About   Slides   Home  

Managed Chaos
Naresh Jain's Random Thoughts on Software Development and Adventure Sports
RSS Feed
Recent Thoughts
Recent Comments

Applying “Theory of Constraints” and “Just-In-Time Practices” to Coach Agile Teams

Context: I just spent the last 3 months helping an architecture team adopt some of the agile practices. When I was brought over to this team, I was supposed to help them build their reputation in the organization. I was given an enormous task of making the team agile.

Forces: So where do I start? I could take the XP white book and slap all the 12 practices on them. But I knew that would certainly not work. Also, I was not sure what were the real issues from the team‘s point of view? I had heard the application teams [their customers] complain. The manager of the team had some issues he wanted to resolve. But what was the real issue?

I was starting on a new team. I had never worked with anyone on this team. Based on my experiences with previous projects, I knew I had to build trust with the team to make anything work.

So the question comes back. Where do I start?

Approach: Well, conducting a team retrospective felt like a decent option. If I could pull off the retrospective, then I could get an initial list of issues [which are really user stories for a coach] for the team. Based on this list, I could ask my customers [the team] to prioritize the issues based on what hurts them the most and fixing which issue will deliver max relief to the team.

So I conducted a team retrospective, I encouraged the team to speak. Some team members were more vocal than the rest. But we had a good discussion. At the end of it, I had my master story list or product backlog [list of issues faced by the team, which I had to help them resolve].

Though this was a good beginning, the issues were very superficial or abstract. I needed a better way to find out the real issues, a tool to do some form of root cause analysis or something like that.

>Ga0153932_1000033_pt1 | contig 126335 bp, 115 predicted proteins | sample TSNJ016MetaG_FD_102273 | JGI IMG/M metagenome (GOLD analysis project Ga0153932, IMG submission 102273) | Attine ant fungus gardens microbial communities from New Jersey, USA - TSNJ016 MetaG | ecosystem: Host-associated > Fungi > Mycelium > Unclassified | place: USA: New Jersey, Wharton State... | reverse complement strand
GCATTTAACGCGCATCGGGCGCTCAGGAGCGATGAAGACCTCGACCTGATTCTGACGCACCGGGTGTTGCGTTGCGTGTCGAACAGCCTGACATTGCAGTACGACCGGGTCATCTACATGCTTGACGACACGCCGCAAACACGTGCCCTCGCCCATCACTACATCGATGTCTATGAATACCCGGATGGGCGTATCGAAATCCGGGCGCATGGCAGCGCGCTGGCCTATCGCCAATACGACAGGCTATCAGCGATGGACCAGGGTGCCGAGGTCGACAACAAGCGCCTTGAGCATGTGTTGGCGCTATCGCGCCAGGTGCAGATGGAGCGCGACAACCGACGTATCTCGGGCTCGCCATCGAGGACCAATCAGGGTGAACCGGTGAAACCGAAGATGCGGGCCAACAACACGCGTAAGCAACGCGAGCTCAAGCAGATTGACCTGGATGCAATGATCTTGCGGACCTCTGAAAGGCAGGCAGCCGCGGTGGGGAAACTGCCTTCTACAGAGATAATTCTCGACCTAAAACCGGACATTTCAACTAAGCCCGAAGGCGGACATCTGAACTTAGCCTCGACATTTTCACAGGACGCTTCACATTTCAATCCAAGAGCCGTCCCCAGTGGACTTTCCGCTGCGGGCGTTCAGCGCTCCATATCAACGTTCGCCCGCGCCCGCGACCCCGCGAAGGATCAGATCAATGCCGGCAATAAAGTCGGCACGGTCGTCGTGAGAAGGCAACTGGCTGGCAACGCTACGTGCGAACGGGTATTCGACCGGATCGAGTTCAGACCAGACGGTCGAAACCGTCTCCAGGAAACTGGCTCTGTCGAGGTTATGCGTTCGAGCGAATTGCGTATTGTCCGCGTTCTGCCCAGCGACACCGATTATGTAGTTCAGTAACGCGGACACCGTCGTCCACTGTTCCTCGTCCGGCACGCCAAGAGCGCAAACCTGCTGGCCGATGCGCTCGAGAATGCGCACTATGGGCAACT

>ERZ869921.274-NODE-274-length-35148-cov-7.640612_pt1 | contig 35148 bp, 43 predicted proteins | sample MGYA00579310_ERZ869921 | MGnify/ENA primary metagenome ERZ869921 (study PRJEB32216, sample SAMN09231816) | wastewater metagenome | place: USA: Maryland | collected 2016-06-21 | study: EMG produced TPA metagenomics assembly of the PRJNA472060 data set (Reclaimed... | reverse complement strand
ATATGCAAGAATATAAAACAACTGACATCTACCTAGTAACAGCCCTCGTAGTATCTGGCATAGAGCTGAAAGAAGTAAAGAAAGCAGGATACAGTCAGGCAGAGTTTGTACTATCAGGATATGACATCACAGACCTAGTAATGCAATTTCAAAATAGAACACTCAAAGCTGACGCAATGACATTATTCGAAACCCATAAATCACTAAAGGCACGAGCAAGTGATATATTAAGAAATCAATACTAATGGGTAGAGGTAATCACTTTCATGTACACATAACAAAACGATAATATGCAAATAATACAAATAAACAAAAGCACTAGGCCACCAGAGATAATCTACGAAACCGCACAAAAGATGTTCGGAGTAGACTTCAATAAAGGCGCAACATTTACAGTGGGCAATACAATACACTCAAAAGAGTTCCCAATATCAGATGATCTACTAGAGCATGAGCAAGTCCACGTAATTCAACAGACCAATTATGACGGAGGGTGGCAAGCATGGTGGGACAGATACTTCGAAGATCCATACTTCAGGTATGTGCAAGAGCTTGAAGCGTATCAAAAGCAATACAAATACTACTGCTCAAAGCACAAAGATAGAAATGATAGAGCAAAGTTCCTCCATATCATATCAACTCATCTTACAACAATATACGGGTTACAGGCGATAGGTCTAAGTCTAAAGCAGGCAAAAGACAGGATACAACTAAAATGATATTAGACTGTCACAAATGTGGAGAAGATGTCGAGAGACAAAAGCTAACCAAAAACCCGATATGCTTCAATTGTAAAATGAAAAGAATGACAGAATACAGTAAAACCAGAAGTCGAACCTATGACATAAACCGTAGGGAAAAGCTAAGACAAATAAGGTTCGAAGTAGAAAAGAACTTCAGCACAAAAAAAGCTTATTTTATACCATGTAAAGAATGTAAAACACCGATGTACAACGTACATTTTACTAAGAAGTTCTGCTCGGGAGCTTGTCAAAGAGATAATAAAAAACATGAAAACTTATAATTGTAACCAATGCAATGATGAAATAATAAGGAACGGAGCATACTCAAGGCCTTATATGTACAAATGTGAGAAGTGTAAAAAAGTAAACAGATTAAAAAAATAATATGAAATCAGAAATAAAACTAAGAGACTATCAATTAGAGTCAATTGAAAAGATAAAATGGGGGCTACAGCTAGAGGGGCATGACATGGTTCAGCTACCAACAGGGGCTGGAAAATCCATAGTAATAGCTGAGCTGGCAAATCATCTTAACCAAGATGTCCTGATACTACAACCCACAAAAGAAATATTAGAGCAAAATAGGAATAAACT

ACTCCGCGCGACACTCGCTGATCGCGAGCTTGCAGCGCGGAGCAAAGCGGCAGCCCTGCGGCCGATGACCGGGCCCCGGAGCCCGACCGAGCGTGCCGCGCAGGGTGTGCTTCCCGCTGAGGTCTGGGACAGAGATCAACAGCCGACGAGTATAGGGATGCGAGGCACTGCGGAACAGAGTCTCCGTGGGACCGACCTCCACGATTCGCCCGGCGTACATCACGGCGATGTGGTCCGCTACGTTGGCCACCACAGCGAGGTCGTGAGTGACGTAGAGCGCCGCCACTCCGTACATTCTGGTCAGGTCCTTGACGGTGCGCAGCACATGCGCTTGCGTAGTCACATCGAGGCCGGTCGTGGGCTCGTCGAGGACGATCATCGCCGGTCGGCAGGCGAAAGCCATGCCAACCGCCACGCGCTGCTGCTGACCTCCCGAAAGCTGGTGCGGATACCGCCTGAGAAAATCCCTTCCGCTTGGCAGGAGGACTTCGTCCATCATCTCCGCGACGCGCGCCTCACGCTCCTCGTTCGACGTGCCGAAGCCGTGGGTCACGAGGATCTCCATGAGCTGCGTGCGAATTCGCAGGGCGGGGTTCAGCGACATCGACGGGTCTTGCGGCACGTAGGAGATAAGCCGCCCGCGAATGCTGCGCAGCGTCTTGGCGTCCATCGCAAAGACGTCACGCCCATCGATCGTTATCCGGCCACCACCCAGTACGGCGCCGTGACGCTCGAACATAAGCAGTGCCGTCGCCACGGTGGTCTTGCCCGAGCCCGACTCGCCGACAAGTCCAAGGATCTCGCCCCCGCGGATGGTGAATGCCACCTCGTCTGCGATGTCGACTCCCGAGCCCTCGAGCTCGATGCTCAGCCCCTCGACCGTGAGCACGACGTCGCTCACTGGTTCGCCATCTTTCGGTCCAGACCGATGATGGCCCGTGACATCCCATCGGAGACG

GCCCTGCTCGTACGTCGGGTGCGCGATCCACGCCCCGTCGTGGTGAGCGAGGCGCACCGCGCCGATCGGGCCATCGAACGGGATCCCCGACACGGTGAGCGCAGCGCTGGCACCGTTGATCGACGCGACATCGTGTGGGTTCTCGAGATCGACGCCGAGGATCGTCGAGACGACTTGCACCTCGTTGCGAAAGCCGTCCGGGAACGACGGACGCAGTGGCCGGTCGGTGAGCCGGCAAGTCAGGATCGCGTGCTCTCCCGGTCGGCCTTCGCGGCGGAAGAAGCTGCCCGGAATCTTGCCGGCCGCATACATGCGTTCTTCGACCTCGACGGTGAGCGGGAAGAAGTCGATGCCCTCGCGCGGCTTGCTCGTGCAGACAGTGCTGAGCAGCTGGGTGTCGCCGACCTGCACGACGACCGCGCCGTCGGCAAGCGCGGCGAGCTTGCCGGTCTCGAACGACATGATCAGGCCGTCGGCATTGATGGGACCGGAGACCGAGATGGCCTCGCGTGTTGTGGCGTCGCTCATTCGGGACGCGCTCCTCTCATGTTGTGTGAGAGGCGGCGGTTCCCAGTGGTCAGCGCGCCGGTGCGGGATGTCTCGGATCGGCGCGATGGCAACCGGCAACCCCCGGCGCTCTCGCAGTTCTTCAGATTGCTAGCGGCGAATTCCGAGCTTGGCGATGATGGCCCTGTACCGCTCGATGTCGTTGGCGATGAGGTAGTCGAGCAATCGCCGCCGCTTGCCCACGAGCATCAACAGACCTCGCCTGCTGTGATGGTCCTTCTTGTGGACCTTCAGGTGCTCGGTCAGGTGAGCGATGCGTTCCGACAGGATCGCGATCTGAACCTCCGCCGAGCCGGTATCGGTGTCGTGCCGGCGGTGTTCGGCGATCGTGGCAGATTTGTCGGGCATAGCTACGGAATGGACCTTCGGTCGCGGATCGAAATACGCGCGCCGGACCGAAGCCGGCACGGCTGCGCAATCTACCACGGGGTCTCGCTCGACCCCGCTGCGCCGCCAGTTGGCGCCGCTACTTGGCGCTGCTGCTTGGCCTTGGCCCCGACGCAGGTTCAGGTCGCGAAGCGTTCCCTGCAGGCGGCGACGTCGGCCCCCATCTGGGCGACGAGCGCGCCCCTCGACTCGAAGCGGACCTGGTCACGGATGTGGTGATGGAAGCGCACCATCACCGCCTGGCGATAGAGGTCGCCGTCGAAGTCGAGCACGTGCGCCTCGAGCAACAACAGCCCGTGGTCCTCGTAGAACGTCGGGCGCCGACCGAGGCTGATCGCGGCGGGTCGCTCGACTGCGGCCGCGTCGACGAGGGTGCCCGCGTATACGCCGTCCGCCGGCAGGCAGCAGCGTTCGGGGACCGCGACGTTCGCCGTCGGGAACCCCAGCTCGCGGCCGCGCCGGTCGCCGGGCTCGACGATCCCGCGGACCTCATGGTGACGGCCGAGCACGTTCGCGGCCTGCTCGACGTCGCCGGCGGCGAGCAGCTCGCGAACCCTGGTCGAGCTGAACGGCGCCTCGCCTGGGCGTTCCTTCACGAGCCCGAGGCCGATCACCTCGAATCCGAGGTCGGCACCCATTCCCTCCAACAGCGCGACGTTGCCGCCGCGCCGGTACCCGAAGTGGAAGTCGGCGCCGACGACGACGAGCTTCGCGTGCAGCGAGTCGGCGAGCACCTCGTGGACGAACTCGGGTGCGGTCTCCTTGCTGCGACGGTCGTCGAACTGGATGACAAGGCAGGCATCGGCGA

So I started considering the whole team‘s activities as a set of workflows. For Ex. Upgrade to new version of software X. Or. Fix a bug in one of the architectural modules developed by them. And so forth. Thinking of the system as a graph [workflow], gave me some insights into what could be their potential bottlenecks in terms of process and people.

Solution: Soon I found myself applying Theory of Constraints [TOC] to find the process/people bottleneck in the system. Subsequently, I would discuss this with the team and see what they think can fix the problem. I was consciously trying not to push for certain practices. I wanted the team to own the practices. I could help them figuring it out, but I did not want the one screaming my head off about certain process that did not make any sense to any one.

This is what I call “Just-In-Time practice”. Figure out the problem at hand; pick up a practice that can address the problem in the simplest possible way. You have to carefully craft out the version of the practice that would give you the fastest feedback. In other words, set up the practice so that if it fails, it fails fast.

Example: The team had issues getting a stable release out of door at the end of the sprint. There were lots of last minute surprises to be handled.

After considering the integration process of the team, it was apparent that people were not checking in frequently and it resulted in integration nightmare at the end. So clearly the bottleneck was integration. And Continuous integration was the obvious answer.

But for the real “continuous integration” to work, you need an automated build process; you need all those mighty build servers set up running a full suite of automated tests and so forth.

What is the simplest possible thing that could possibly work?
Manual integration on developers machines before checking in. Relatively easier to achieve.

Once you have manual integration working. If you apply TOC to this workflow, you will find that the manual step on developer‘s machine can be a real bottleneck. Developers might forget checking in some files. Or they might forget running all the tests [mostly manual at this stage] or a zillion other reasons.

The next simplest thing that can possibly work is, have an independent build machine, which can just compile all the code and make sure it does not fail at that step. So now you have automated build working.

Repeatedly applying TOC to this process chain can eventually lead you to the real continuous integration in baby steps. Each step owned by the team.

Conclusion: This way you can apply TOC to identify the issue at hand and then use Just-In-Time practice to address the issue.

I would be interested to hear other people‘s experiences with coaching teams.


J B Rainsberger and I presented a 90 mins workshop at the Agile Mumbai 2010 and Agile Bengaluru 2010 conference. Videos and Slides below:

    Licensed under
Creative Commons License